Collapse of Thomas Cook – Protection For Consumers

As of 23 September 2019, Thomas Cook ceased trading with immediate effect. This means that all holidays and flights provided by this company are now cancelled. For everyone who is currently travelling or due to travel with Thomas Cook, the most important question is; what happens next?

If you are currently abroad and due to return before 6 October 2019, the Government and the Civil Aviation Authority (the CAA) are working together to provide return flights as close as possible to original travel dates. A website has been set up to provide more information for travelling customers at

The Package Travel and Linked Travel Arrangements Regulations 2018

If you are due to travel with Thomas Cook, you may be able to apply for a refund under the Package Travel and Linked Travel Arrangements Regulations 2018 (PTR).

The PTR protects consumers’ rights by requiring package holiday operators to provide insolvency protection for their customers. In the case of package holidays including flights, this insolvency protection comes through ATOL.

ATOL is a UK financial protection scheme and it protects most package holidays sold by travel businesses that are based in the United Kingdom, which means that any customer who has ATOL protection is entitled to a full refund on their holiday arrangements.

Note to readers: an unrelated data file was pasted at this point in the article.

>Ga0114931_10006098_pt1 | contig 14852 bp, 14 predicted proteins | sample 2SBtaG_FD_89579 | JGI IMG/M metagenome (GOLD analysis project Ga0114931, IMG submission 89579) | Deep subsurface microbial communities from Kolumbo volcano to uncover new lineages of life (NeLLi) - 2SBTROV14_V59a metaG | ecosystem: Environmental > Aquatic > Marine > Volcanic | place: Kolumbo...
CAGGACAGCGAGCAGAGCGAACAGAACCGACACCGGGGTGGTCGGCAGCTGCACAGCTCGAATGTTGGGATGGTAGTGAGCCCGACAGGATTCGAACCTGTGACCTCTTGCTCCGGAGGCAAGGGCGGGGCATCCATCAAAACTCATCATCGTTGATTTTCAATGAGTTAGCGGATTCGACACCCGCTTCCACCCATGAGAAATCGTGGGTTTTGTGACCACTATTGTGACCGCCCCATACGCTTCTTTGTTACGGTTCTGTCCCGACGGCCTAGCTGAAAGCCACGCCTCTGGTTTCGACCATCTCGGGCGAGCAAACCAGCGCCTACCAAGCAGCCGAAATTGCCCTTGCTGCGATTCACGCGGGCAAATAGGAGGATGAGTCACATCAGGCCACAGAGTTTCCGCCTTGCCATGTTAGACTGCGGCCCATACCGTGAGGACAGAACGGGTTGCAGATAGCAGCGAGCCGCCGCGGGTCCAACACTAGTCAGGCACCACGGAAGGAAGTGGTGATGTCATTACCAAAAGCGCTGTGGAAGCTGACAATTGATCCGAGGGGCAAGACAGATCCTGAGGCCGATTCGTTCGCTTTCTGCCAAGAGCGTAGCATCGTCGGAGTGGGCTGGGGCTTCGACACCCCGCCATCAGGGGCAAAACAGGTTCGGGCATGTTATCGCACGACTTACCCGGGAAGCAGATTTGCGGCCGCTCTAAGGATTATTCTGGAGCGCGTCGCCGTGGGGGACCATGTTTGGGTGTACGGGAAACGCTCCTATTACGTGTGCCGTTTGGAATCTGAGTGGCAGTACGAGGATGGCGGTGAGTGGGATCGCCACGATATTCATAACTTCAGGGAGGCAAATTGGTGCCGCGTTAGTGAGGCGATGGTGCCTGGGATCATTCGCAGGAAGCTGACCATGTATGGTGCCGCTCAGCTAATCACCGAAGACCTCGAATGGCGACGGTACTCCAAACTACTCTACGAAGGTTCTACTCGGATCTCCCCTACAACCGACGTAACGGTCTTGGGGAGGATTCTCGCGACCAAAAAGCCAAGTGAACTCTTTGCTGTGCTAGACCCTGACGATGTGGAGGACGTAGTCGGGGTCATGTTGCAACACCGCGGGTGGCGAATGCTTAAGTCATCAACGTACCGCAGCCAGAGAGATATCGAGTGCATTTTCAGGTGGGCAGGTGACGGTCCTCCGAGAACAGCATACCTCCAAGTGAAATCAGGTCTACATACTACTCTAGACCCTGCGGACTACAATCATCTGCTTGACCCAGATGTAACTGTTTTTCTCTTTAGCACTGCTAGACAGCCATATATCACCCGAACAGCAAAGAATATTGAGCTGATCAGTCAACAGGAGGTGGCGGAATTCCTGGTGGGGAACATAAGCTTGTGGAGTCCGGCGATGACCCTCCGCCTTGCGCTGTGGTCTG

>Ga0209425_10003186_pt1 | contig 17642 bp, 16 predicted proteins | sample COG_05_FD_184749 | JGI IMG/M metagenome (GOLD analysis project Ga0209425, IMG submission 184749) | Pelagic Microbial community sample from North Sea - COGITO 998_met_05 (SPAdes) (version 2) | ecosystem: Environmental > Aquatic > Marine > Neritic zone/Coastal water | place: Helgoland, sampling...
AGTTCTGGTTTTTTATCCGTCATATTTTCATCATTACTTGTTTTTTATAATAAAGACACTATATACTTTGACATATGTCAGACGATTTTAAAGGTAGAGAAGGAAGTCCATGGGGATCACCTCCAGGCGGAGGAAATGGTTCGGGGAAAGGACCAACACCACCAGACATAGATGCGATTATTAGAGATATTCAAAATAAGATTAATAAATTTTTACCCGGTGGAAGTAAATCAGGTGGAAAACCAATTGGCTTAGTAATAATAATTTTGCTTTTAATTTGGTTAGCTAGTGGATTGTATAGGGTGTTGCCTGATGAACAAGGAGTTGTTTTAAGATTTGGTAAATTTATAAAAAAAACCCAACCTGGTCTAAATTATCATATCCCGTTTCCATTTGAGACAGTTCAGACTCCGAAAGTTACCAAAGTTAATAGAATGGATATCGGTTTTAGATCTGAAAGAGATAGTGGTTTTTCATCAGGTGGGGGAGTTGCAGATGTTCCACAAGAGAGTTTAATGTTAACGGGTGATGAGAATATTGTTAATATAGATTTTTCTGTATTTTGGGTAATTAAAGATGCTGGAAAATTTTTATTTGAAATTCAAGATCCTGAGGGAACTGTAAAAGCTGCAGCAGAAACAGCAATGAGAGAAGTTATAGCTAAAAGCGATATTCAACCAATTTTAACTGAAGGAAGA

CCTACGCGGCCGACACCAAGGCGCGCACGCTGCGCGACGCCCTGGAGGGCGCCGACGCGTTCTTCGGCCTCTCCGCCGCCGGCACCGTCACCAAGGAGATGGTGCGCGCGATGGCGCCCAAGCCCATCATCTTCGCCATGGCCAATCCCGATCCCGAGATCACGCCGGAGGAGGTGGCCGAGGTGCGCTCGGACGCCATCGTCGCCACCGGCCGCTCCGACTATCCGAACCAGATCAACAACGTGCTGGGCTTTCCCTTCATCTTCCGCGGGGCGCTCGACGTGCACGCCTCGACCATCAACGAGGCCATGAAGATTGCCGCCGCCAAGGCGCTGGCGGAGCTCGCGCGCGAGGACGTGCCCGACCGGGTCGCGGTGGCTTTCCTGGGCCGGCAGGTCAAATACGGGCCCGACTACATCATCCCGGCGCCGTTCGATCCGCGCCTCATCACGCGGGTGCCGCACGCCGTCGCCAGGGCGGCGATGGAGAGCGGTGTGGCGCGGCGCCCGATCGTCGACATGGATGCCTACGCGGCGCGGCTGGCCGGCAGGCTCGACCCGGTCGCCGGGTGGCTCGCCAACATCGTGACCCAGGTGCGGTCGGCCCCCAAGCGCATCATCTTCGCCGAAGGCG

Travel Insurance

If your travel arrangements are not ATOL protected, you may still be able to make a claim via your travel insurance or alternatively, your credit card issuer. If your travel insurance policy includes cover for “scheduled airline failure insurance” or “supplier failure”, you will likely be able to make a claim.

Section 75 of the Consumer Credit Act 1975

Alternatively, under Section 75 of the Consumer Credit Act 1975, if you purchased flights that cost more than £100 from a company that has gone into liquidation, you will be entitled to claim compensation from your credit card issuer. Section 75 of the Consumer Credit Act 1975 is essentially there to create a layer of protection for consumers when they are unable to pursue the first defendant, as is the case here with Thomas Cook.

How to make a claim for compensation

To make a claim under Section 75 of the Consumer Credit Act 1974 you will need to contact your credit card company. If your credit provider proves to be difficult or evasive, contact the Financial Ombudsman and make a complaint.

Bartons’ dispute resolution department is experienced in dealing with a wide range of consumer contract disputes including claims against package travel providers arising from misleading brochures and claims against credit card providers for faulty goods and services purchased using credit cards.

About the Author

Emma Sheridan is a solicitor in Bartons’ Dispute Resolution department. She has worked in law for 6 years, qualifying as a solicitor in 2019. She specialises in contract and property disputes.




Photo by Jordan Sanchez on Unsplash